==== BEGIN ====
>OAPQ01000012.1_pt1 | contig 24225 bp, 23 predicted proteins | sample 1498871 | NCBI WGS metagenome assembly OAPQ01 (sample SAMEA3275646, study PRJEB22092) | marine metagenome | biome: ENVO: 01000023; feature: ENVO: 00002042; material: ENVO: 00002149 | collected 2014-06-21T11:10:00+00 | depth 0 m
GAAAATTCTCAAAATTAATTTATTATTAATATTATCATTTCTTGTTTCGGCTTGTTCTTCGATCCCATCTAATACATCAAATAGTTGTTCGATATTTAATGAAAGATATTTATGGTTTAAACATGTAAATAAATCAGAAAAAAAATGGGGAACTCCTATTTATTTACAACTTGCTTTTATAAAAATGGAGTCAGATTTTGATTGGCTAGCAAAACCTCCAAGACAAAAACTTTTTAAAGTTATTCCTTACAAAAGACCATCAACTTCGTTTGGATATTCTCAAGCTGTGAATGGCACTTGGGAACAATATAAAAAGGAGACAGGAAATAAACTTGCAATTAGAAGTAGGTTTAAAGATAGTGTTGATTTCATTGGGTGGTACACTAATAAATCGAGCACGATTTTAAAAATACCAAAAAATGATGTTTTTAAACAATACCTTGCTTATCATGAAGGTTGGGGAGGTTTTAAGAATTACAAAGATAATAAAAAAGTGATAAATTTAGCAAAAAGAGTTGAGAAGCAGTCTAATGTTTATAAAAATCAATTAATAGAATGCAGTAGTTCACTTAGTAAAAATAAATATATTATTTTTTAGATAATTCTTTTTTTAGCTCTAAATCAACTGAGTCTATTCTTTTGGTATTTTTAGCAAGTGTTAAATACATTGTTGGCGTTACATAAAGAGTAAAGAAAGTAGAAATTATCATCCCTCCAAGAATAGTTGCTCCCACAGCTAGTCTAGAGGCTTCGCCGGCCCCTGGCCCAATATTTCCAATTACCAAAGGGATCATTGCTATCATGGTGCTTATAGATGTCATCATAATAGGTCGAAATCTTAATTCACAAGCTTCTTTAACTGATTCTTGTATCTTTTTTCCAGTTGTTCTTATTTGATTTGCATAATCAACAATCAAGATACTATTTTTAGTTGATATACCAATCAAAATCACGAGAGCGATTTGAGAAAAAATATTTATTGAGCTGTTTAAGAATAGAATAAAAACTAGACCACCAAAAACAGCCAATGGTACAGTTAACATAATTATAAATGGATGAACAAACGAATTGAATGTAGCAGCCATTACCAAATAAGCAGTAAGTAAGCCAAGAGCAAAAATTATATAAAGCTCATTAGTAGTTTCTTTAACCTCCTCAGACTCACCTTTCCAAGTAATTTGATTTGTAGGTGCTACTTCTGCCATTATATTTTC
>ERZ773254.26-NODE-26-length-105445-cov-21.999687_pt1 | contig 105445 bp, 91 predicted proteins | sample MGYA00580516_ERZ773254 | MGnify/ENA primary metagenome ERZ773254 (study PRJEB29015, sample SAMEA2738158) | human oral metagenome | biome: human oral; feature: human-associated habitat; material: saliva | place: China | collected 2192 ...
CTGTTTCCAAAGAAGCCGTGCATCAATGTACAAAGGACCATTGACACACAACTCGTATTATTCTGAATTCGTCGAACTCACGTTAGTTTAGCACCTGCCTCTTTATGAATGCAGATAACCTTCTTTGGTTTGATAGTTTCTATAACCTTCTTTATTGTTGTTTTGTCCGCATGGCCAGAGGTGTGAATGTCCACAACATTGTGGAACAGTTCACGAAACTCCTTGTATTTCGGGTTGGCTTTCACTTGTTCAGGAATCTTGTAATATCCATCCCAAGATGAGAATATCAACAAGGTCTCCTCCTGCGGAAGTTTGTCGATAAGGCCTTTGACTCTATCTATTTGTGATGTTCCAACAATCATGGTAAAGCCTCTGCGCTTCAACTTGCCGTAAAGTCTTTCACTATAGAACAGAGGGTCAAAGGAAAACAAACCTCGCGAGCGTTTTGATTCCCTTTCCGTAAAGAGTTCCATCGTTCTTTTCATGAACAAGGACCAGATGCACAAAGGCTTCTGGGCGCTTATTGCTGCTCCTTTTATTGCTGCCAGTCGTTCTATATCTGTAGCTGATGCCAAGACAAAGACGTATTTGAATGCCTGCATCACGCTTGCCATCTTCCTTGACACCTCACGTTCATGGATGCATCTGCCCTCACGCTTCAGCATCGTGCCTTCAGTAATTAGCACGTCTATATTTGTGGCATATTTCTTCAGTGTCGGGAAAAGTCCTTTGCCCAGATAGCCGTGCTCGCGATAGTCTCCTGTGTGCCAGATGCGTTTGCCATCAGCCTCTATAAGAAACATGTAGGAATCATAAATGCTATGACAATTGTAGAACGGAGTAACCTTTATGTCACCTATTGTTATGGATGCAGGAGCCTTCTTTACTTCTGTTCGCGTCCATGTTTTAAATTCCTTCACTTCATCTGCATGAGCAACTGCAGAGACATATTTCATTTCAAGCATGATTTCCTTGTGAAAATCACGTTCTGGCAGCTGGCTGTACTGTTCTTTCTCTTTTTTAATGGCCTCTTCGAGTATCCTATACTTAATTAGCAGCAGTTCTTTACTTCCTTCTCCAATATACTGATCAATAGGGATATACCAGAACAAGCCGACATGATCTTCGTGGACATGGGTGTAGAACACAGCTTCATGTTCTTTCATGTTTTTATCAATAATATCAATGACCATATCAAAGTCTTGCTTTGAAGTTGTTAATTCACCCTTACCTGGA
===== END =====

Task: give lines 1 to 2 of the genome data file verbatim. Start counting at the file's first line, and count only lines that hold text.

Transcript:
>OAPQ01000012.1_pt1 | contig 24225 bp, 23 predicted proteins | sample 1498871 | NCBI WGS metagenome assembly OAPQ01 (sample SAMEA3275646, study PRJEB22092) | marine metagenome | biome: ENVO: 01000023; feature: ENVO: 00002042; material: ENVO: 00002149 | collected 2014-06-21T11:10:00+00 | depth 0 m
GAAAATTCTCAAAATTAATTTATTATTAATATTATCATTTCTTGTTTCGGCTTGTTCTTCGATCCCATCTAATACATCAAATAGTTGTTCGATATTTAATGAAAGATATTTATGGTTTAAACATGTAAATAAATCAGAAAAAAAATGGGGAACTCCTATTTATTTACAACTTGCTTTTATAAAAATGGAGTCAGATTTTGATTGGCTAGCAAAACCTCCAAGACAAAAACTTTTTAAAGTTATTCCTTACAAAAGACCATCAACTTCGTTTGGATATTCTCAAGCTGTGAATGGCACTTGGGAACAATATAAAAAGGAGACAGGAAATAAACTTGCAATTAGAAGTAGGTTTAAAGATAGTGTTGATTTCATTGGGTGGTACACTAATAAATCGAGCACGATTTTAAAAATACCAAAAAATGATGTTTTTAAACAATACCTTGCTTATCATGAAGGTTGGGGAGGTTTTAAGAATTACAAAGATAATAAAAAAGTGATAAATTTAGCAAAAAGAGTTGAGAAGCAGTCTAATGTTTATAAAAATCAATTAATAGAATGCAGTAGTTCACTTAGTAAAAATAAATATATTATTTTTTAGATAATTCTTTTTTTAGCTCTAAATCAACTGAGTCTATTCTTTTGGTATTTTTAGCAAGTGTTAAATACATTGTTGGCGTTACATAAAGAGTAAAGAAAGTAGAAATTATCATCCCTCCAAGAATAGTTGCTCCCACAGCTAGTCTAGAGGCTTCGCCGGCCCCTGGCCCAATATTTCCAATTACCAAAGGGATCATTGCTATCATGGTGCTTATAGATGTCATCATAATAGGTCGAAATCTTAATTCACAAGCTTCTTTAACTGATTCTTGTATCTTTTTTCCAGTTGTTCTTATTTGATTTGCATAATCAACAATCAAGATACTATTTTTAGTTGATATACCAATCAAAATCACGAGAGCGATTTGAGAAAAAATATTTATTGAGCTGTTTAAGAATAGAATAAAAACTAGACCACCAAAAACAGCCAATGGTACAGTTAACATAATTATAAATGGATGAACAAACGAATTGAATGTAGCAGCCATTACCAAATAAGCAGTAAGTAAGCCAAGAGCAAAAATTATATAAAGCTCATTAGTAGTTTCTTTAACCTCCTCAGACTCACCTTTCCAAGTAATTTGATTTGTAGGTGCTACTTCTGCCATTATATTTTC